Polarity of induced current (and of the resultant magnetic field) will depend on which one rotates (even slightly) faster; the crust or the core. If there is no difference then the induced current (and the resultant magnetic field) will drop to zero.
    Now imagine an asteroid approaching the Earth at an oblique angle following its orbit; the time (day or night) at the place of impact will determine whether the crust will speed up or slow down in relation to the core. Considering that they are separated with a viscous layer an impact will have greater effect on the crust then the core (the core is higher density; gyroscope effect). After few thousands millennia the speed difference will drop to zero. In meanwhile another asteroid may hit the Earth again; if speed difference is sufficiently low and this time happen to be day instead of night at the place of impact, newly arising speed differential will be of opposite sign so it would be polarity of induced current and polarity of the Earth’s magnetic field will flip.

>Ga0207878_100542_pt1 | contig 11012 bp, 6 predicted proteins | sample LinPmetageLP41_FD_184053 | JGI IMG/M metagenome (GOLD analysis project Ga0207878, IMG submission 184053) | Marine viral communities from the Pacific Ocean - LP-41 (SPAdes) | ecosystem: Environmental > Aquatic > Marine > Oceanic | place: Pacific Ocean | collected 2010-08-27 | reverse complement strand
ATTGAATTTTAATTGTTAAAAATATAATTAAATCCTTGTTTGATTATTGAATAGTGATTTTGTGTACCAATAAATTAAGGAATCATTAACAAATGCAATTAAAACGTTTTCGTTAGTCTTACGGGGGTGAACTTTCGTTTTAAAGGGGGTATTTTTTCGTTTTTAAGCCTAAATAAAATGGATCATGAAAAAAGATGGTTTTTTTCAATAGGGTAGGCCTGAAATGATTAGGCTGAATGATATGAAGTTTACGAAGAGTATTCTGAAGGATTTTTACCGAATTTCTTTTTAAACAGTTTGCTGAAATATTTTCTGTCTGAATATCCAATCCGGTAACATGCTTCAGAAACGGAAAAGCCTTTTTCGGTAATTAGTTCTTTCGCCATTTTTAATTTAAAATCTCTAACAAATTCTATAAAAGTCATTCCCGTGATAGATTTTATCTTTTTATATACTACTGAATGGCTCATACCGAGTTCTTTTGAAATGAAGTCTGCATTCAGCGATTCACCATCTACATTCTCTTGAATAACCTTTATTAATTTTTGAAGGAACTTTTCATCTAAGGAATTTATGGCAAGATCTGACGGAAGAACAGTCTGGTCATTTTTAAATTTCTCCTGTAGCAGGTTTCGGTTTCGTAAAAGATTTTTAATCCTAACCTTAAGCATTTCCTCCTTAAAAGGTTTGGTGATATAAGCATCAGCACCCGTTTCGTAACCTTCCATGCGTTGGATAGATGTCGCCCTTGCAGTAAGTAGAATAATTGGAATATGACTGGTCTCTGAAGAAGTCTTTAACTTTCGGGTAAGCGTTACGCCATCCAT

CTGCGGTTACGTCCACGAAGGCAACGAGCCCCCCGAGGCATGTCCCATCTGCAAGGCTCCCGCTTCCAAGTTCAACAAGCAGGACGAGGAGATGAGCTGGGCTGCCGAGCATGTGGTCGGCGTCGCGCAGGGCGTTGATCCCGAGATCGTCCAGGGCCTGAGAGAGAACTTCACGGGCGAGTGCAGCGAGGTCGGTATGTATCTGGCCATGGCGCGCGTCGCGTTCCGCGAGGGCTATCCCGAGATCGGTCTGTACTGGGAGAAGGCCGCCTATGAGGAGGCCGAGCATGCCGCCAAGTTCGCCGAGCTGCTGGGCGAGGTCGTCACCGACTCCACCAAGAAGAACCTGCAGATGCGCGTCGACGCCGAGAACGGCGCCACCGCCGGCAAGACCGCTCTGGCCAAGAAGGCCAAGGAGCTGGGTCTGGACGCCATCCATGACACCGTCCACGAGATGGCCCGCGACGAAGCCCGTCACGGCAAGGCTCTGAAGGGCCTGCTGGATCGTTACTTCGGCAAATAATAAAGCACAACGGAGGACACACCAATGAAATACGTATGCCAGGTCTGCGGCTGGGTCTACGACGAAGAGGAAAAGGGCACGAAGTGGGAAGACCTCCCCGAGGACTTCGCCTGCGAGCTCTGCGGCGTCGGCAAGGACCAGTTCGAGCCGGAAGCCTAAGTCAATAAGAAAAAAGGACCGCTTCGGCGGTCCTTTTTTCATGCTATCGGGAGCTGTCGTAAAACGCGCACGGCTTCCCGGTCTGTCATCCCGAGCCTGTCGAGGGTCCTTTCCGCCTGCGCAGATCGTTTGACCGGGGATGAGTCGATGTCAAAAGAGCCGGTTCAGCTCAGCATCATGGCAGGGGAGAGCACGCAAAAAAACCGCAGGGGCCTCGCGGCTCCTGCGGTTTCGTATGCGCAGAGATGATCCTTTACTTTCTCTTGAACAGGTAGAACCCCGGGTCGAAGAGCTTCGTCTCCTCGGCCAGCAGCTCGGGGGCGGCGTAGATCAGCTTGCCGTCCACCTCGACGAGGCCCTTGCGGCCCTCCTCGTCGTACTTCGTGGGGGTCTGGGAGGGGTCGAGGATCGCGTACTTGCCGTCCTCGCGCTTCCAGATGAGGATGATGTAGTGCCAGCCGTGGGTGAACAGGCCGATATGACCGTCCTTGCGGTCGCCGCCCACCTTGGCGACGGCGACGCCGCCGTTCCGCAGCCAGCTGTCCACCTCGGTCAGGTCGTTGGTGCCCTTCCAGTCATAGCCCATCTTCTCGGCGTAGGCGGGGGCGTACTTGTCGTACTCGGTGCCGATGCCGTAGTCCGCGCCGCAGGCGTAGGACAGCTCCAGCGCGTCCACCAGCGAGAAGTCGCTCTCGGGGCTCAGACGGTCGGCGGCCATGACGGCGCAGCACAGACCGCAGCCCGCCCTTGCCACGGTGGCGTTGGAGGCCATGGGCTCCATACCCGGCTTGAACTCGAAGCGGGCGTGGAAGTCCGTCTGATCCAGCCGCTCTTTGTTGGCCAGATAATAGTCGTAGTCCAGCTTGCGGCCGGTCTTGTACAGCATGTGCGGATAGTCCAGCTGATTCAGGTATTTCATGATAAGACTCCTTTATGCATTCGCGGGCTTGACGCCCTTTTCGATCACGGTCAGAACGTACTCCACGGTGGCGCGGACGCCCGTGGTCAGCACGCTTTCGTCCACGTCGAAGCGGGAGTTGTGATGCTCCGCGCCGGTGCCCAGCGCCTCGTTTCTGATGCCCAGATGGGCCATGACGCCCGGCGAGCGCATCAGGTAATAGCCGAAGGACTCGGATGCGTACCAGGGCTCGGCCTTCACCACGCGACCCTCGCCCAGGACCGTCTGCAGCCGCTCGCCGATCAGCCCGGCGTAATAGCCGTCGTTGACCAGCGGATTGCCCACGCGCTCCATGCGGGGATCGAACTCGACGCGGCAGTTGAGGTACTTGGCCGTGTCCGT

To prove validity of the above it would be necessary to compare geomagnetic records with records of species extinction and sudden climate changes. Only alternative day-night time impacts (if asteroids hit only following the Earth’s orbit) would cause reversals and only if the speed differential is very low or zero.

  104. From Lief: About the UV: the Far Ultraviolet that varies significantly with the solar cycle does not penetrate. We do get some of the less energetic UV [just below the visible], but the flux of these vary oppositely to solar activity [i.e. goes up when solar activity goes down].